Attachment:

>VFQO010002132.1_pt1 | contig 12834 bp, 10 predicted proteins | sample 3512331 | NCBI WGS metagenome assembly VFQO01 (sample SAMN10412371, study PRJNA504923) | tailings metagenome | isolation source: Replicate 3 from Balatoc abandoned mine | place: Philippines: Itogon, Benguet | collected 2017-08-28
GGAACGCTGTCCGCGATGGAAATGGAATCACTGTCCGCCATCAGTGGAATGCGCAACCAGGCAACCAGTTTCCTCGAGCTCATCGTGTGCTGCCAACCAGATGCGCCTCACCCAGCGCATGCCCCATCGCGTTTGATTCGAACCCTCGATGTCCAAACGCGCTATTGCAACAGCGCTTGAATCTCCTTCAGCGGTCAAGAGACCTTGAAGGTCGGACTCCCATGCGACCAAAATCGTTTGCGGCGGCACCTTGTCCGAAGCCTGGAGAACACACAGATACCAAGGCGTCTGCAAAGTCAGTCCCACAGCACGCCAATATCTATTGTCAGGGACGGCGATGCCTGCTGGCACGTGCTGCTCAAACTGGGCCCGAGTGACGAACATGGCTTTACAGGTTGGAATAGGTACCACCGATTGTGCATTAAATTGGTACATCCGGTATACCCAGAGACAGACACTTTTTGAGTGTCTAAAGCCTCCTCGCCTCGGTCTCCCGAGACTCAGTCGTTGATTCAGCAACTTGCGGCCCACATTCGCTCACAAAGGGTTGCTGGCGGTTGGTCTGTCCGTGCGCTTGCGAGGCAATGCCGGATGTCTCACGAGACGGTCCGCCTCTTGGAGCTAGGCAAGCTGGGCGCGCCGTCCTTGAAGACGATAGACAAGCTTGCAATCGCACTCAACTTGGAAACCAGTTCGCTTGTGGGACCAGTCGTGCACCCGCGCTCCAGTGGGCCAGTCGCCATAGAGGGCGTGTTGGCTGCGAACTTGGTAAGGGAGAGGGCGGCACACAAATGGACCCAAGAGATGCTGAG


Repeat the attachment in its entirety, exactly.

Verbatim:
>VFQO010002132.1_pt1 | contig 12834 bp, 10 predicted proteins | sample 3512331 | NCBI WGS metagenome assembly VFQO01 (sample SAMN10412371, study PRJNA504923) | tailings metagenome | isolation source: Replicate 3 from Balatoc abandoned mine | place: Philippines: Itogon, Benguet | collected 2017-08-28
GGAACGCTGTCCGCGATGGAAATGGAATCACTGTCCGCCATCAGTGGAATGCGCAACCAGGCAACCAGTTTCCTCGAGCTCATCGTGTGCTGCCAACCAGATGCGCCTCACCCAGCGCATGCCCCATCGCGTTTGATTCGAACCCTCGATGTCCAAACGCGCTATTGCAACAGCGCTTGAATCTCCTTCAGCGGTCAAGAGACCTTGAAGGTCGGACTCCCATGCGACCAAAATCGTTTGCGGCGGCACCTTGTCCGAAGCCTGGAGAACACACAGATACCAAGGCGTCTGCAAAGTCAGTCCCACAGCACGCCAATATCTATTGTCAGGGACGGCGATGCCTGCTGGCACGTGCTGCTCAAACTGGGCCCGAGTGACGAACATGGCTTTACAGGTTGGAATAGGTACCACCGATTGTGCATTAAATTGGTACATCCGGTATACCCAGAGACAGACACTTTTTGAGTGTCTAAAGCCTCCTCGCCTCGGTCTCCCGAGACTCAGTCGTTGATTCAGCAACTTGCGGCCCACATTCGCTCACAAAGGGTTGCTGGCGGTTGGTCTGTCCGTGCGCTTGCGAGGCAATGCCGGATGTCTCACGAGACGGTCCGCCTCTTGGAGCTAGGCAAGCTGGGCGCGCCGTCCTTGAAGACGATAGACAAGCTTGCAATCGCACTCAACTTGGAAACCAGTTCGCTTGTGGGACCAGTCGTGCACCCGCGCTCCAGTGGGCCAGTCGCCATAGAGGGCGTGTTGGCTGCGAACTTGGTAAGGGAGAGGGCGGCACACAAATGGACCCAAGAGATGCTGAG